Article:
NPR News

Pages

Latin America
3:05 am
Thu March 13, 2014

Venezuela: A Month Of Unrest And Forecasts Of More

Demonstrators walk through a cloud of tear gas fired by the Bolivarian National Police during clashes in Caracas, Venezuela, on Wednesday.
Alejandro Cegarra AP

Originally published on Thu March 13, 2014 1:55 pm

As darkness fell Wednesday night in Caracas, the place where student protesters have regularly clashed with security forces was again a battleground. Altamira Square was ablaze with burning garbage, and the thud of tear gas canisters being fired echoed between the buildings.

On the edge of the square, medics treated the wounded, among them an 18-year-old protester who injured his arm as he stumbled when spray from a water cannon hit him.

Read more
NPR Story
3:05 am
Thu March 13, 2014

Wake Up And Smell The Caffeine. It's A Powerful Drug

We love our morning coffee, but what's really in that piping hot cup of java? It's a powerful drug called caffeine.
iStockphoto

Originally published on Fri March 14, 2014 6:31 am

Many of us can barely make it through the morning without first downing a cup of hot coffee. It's become such a big part of our daily rituals that few actually give much thought to what it is that we're putting in our bodies.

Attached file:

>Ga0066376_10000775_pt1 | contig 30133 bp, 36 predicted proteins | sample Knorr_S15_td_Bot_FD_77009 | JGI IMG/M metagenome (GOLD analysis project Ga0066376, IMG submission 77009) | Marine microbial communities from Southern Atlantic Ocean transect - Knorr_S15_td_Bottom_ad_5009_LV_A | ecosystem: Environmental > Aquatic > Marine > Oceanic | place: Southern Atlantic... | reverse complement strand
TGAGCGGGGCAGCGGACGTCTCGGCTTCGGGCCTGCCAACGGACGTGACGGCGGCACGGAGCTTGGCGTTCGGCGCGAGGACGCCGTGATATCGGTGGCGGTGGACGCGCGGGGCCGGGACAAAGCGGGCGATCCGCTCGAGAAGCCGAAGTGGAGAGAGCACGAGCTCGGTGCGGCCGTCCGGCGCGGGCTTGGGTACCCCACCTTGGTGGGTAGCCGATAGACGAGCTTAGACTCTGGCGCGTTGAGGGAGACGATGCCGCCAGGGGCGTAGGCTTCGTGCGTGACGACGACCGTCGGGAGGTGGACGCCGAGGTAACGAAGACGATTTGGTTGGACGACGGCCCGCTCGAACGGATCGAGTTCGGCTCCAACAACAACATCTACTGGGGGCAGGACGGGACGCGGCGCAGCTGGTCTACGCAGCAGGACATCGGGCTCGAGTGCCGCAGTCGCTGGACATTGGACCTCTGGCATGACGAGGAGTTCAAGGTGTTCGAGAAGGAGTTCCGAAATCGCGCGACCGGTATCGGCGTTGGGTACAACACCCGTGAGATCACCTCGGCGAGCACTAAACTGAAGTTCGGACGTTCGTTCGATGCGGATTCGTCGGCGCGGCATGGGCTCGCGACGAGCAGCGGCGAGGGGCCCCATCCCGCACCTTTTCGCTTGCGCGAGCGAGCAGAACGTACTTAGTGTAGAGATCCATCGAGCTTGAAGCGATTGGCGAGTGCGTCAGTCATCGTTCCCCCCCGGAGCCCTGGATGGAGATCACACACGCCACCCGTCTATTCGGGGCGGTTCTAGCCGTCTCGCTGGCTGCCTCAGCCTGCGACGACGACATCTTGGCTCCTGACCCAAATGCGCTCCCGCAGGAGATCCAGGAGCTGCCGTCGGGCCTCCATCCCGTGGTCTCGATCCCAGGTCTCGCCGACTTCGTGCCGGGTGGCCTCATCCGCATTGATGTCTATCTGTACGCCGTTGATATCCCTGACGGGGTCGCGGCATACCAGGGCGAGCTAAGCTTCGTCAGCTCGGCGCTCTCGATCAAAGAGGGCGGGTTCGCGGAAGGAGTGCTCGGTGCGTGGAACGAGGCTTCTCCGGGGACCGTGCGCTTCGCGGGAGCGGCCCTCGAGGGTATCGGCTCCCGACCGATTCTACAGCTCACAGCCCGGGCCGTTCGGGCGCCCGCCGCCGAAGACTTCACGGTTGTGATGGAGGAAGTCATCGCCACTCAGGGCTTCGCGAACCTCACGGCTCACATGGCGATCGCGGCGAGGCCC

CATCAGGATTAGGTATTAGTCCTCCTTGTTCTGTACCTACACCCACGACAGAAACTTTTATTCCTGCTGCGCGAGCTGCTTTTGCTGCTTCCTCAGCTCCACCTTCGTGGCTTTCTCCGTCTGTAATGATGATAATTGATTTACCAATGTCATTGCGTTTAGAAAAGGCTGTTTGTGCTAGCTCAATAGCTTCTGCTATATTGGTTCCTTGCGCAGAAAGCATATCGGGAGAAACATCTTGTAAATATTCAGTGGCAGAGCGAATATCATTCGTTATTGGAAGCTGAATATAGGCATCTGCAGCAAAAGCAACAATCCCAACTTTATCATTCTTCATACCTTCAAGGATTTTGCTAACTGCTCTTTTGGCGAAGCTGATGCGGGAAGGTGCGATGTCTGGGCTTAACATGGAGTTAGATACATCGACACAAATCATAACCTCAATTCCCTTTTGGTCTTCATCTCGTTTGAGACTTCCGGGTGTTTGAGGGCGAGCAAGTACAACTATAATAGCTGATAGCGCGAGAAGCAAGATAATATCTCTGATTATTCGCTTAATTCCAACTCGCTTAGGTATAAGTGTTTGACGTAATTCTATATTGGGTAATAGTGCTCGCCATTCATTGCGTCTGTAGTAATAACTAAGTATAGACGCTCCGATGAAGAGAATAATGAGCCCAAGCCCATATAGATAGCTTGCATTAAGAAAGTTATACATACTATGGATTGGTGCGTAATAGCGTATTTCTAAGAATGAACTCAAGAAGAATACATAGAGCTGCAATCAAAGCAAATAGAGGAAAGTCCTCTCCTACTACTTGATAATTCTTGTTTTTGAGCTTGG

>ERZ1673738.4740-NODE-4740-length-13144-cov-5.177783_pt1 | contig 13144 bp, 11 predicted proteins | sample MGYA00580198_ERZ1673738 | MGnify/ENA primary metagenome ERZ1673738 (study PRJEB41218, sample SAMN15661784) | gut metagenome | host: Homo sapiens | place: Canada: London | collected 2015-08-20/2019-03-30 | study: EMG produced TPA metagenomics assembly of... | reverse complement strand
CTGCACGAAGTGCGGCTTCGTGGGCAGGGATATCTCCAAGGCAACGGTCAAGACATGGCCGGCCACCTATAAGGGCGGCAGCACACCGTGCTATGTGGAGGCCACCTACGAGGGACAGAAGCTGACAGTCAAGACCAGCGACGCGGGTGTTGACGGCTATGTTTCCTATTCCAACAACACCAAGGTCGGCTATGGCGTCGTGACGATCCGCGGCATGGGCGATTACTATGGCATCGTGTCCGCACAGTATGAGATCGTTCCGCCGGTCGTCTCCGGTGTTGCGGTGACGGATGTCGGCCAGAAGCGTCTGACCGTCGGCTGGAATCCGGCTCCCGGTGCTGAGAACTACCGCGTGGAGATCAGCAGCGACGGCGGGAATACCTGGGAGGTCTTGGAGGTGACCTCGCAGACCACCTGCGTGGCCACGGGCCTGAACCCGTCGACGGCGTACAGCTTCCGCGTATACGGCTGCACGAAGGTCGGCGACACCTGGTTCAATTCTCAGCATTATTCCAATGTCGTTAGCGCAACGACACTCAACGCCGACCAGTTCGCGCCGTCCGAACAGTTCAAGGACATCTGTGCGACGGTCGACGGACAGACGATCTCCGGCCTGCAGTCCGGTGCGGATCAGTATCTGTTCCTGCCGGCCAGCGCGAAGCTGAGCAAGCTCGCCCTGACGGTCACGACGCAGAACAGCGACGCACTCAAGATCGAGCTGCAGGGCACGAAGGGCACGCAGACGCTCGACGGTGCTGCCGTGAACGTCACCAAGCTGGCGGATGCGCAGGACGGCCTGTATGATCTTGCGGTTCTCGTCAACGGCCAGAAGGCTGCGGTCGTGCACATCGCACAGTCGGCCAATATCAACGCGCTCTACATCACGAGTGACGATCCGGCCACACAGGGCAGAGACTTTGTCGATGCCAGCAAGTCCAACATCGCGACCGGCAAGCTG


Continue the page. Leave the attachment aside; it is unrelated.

To help us break down the little-known things about caffeine, NPR's David Greene spoke with Murray Carpenter, author of Caffeinated: How Our Daily Habit Helps, Hurts and Hooks Us. These are the things you probably aren't thinking about as you wait in line at your local coffee shop.

Caffeine is a drug. Treat it as such.

Read more
NPR Story
3:05 am
Thu March 13, 2014

Senate Committee To Consider Fischer For Fed's No. 2 Spot

Originally published on Thu March 13, 2014 5:44 am

Transcript

RENEE MONTAGNE, HOST:

It's MORNING EDITION from NPR News. Good morning. I'm Renee Montagne.

DAVID GREENE, HOST:

And I'm David Greene.

Stanley Fischer used to be head Israel's Central Bank, and he was once second in command at the International Monetary Fund. Barring the unexpected, he'll soon be confirmed as vice-chair of the U.S. Federal Reserve. President Obama nominated him for that post. And today he'll go before the Senate Banking Committee.

Read more
Technology
3:05 am
Thu March 13, 2014

It's Been 25 Years Since World Wide Web Debuted

Originally published on Thu March 13, 2014 5:44 am

Since then it's transformed daily life. To look back at how far the web has evolved and where it may be headed in the next 25 years, Renee Montagne talks to Kevin Kelly, a founder of Wired magazine.

Sports
1:40 am
Thu March 13, 2014

Who's The Best In College Basketball? Let's Look At The Numbers

Originally published on Thu March 13, 2014 7:22 am

In just a few days, college basketball fans will celebrate the sport's biggest day: Selection Sunday. As soon as the bracket unveiling ends, the speculation will begin over who will be this year's Cinderella.

Read more
Parallels
1:38 am
Thu March 13, 2014

One Year Later, 'A Pope For All' Keeps Catholics Guessing

Pope Francis greets the crowd as he arrives for his general audience in St. Peter's Square at the Vatican last month.